Assoc. Prof. Dr. Svilen Simeonov

Assoc. Prof. Dr. Svilen Simeonov was born in 1980 in the town of Ruse. He completed his secondary education there, in Baba Tonka Mathematics High School. In 2004, Assoc. Prof. Dr. Simeonov obtained master’s degree in organic chemistry at Faculty of Chemistry of Sofia University St. Kliment Ohridski. He began his scientific career as a III degree scientist at the Institute of Organic Chemistry with Centre of Phytochemistry – BAS. Subsequently, Assoc. Prof. Dr. Simeonov was awarded doctoral scholarship from the Portuguese Foundation for Science and Technology and in 2014 completed his doctoral thesis at Faculty of Pharmacy of University of Lisbon, under the supervision of prof. Carlos Afonso. In the same year, he returned to the Institute of Organic Chemistry with Centre for Phytochemistry – BAS, where he is currently head of Organic Synthesis and Stereochemistry laboratory. In 2015, Assoc. Prof. Dr. Simeonov received UNESCO award for Leading Young Researchers “Green Chemistry for Life”. He is co-author of over 30 scientific publications in international scientific journals, including  Green Chemistry (IF 9.4), ChemSusChem (IF 7.8), Angewandte Chemie (IF 12.2), Chemical Reviews (IF 54.3), etc. The scientific publications of Assoc. Prof. Dr. Svilen Simeonov have been cited over 1,400 times,  and have h index 14. During the last 5 years, Assoc. Prof. Dr. Svilen Simeonov is the leader of two projects funded by UNESCO programmes and of one project funded by Reseach Fund; he is the coordinator for Bulgaria of a project under Horizon 2020 programme.

The main research interests of Assoc. Prof. Dr. Svilen Simeonov are in the field of organic chemistry and organic synthesis. The development of green technologies in the field of organic chemistry and biorefinery takes central place in the research of Assoc. Prof. Dr. Simeonov. The main scientific contributions of Assoc. Prof. Dr. Simeonov are aimed at developing new synthetic approaches for processing of carbohydrate fraction of waste lignocellulosic biomass into valuable chemical products, use of magnetic ionic liquids in high technologies and production of new biologically active compounds. In the past two years, Assoc. Prof. Dr. Svilen Simeonov has been actively working on development of a new synthetic platform based on the Ahmatovich regrouping, aiming to open new horizons for the use of furfural product obtained from waste biomass.

Summary of Project Regioselective Catalysis by Non-covalent Control: Obtaining Valuable Chemical Products through Remote C-H Functionalisation, VIHREN National Scientific Programme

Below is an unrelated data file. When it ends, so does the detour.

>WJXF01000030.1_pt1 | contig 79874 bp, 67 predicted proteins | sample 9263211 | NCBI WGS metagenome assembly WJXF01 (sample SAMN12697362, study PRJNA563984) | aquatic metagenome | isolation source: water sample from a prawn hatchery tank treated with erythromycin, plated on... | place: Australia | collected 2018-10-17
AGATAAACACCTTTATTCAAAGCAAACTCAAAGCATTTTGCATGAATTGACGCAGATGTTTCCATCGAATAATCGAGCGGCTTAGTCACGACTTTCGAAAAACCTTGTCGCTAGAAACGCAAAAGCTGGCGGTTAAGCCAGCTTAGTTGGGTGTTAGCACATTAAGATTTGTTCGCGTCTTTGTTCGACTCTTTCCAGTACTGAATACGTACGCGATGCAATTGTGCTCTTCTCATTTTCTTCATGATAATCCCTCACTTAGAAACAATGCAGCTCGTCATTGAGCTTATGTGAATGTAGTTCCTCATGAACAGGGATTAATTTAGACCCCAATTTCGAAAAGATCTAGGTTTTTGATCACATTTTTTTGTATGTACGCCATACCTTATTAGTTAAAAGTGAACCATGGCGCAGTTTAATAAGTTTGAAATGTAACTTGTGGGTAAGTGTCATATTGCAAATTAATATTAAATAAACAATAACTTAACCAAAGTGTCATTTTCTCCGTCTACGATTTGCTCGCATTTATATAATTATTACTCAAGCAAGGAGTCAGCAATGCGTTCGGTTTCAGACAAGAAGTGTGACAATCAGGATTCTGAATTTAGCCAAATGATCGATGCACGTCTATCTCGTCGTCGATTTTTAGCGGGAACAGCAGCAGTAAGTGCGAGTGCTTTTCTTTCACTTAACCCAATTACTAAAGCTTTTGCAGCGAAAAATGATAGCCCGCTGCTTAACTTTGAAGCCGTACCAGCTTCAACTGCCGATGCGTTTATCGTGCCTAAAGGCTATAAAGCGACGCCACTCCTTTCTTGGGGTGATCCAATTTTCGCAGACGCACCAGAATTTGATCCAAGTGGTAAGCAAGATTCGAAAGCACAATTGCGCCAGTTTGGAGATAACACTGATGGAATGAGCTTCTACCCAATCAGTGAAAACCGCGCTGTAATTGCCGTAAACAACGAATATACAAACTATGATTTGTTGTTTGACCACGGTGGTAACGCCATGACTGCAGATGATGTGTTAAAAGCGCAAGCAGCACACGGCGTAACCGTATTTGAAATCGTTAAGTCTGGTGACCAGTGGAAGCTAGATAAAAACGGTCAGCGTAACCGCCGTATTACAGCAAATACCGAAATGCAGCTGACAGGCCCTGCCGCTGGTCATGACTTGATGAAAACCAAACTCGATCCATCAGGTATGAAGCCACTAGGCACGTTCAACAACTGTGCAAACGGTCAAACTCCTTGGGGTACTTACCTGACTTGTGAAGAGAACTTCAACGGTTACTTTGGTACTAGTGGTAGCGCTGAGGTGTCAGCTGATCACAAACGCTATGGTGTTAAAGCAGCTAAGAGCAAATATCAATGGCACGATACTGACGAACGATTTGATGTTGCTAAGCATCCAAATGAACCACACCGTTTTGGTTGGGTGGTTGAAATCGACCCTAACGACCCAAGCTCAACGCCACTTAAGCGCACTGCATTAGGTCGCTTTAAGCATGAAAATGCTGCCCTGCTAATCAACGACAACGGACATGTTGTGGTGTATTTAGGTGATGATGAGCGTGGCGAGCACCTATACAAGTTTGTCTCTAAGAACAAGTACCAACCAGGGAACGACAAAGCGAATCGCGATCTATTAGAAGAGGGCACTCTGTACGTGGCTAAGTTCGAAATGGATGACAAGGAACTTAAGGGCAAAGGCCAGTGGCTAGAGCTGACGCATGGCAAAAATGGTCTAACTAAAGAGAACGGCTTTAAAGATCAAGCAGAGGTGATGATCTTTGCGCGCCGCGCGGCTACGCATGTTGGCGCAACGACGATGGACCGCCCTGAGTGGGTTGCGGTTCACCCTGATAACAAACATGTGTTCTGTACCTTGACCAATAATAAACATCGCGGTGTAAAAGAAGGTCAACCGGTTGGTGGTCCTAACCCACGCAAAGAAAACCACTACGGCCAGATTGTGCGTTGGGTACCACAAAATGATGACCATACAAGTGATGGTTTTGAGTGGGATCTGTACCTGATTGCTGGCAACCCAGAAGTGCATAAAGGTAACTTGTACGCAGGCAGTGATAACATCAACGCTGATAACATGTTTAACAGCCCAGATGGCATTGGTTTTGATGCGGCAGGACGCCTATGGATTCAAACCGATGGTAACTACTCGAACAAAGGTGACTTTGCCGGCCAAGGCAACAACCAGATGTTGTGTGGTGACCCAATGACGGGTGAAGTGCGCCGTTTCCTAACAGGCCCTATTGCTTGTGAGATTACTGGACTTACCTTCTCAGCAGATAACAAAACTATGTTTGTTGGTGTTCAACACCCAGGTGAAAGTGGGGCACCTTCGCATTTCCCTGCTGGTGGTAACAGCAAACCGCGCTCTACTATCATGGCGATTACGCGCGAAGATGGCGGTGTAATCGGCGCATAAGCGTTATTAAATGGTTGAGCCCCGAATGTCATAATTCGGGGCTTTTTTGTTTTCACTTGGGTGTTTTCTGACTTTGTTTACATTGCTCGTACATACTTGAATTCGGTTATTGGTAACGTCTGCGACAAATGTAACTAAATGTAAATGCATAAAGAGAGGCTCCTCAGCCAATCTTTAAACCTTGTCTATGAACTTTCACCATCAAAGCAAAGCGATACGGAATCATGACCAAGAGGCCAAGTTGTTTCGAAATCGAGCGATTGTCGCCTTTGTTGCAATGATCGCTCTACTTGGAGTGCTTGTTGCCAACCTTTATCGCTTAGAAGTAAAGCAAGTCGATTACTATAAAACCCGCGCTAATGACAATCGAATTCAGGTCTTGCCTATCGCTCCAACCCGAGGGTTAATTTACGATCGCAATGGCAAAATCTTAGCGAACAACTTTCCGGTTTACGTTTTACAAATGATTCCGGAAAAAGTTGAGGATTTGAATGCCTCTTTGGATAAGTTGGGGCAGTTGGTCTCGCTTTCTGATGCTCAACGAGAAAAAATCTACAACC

Due to the widespread use of carbon-hydrogen bonds (CH) in organic molecules, their direct conversion into other functional groups has become one of the main scientific research in organic chemistry over this decade. In recent years, the map of modern organic synthesis has been redrawn with the discovery of increasingly effective methods of C-H bonds functionalising catalysed by transition metals, which reduce the number of synthetic operations and significantly reduce waste products. These modern approaches undoubtedly have their economic and social importance for production of high value-added chemical products, which cover wide range of complex structures and are used in high technologies.

However, despite their different chemical environment, the energy of C-H bonds is in a fairly narrow range, and therefore the differentiation between two C-H bonds and the selective functionalisation of only one of them within an organic molecule remains a key challenge. In the modern age of this field, only interactions, which can control the reaction selectivity, could lead to potential scientific and practical breakthroughs.

To address this challenge, the project proposes a new concept to precisely direct carbon–hydrogen bond functionalisation reactions, using specific non-covalent ligand-substrate interactions in a manner inspired by the unique catalysts of life – the enzymes. Through this approach, the project aims to provide new synthetic toolkit for directing catalytic processes to remote C-H positions, outside the scope of current technologies. The toolkit will cover a wide range of important substrates related to the bioeconomy of future and will be validated in practice by developing:

  • New methods for obtaining new organic molecules that have the required structural complexity in order to enter unexplored areas of biologically active chemical space and to discover new pharmacophores.
  • More effective and green methods for obtaining organic compounds that are important for medical chemistry, such as non-canonical amino acids, etc.
  • Targeted design of highly selective ligands for optimisation of chemical processes aimed at obtaining chemical products with high added value and application in cutting‐edge technology.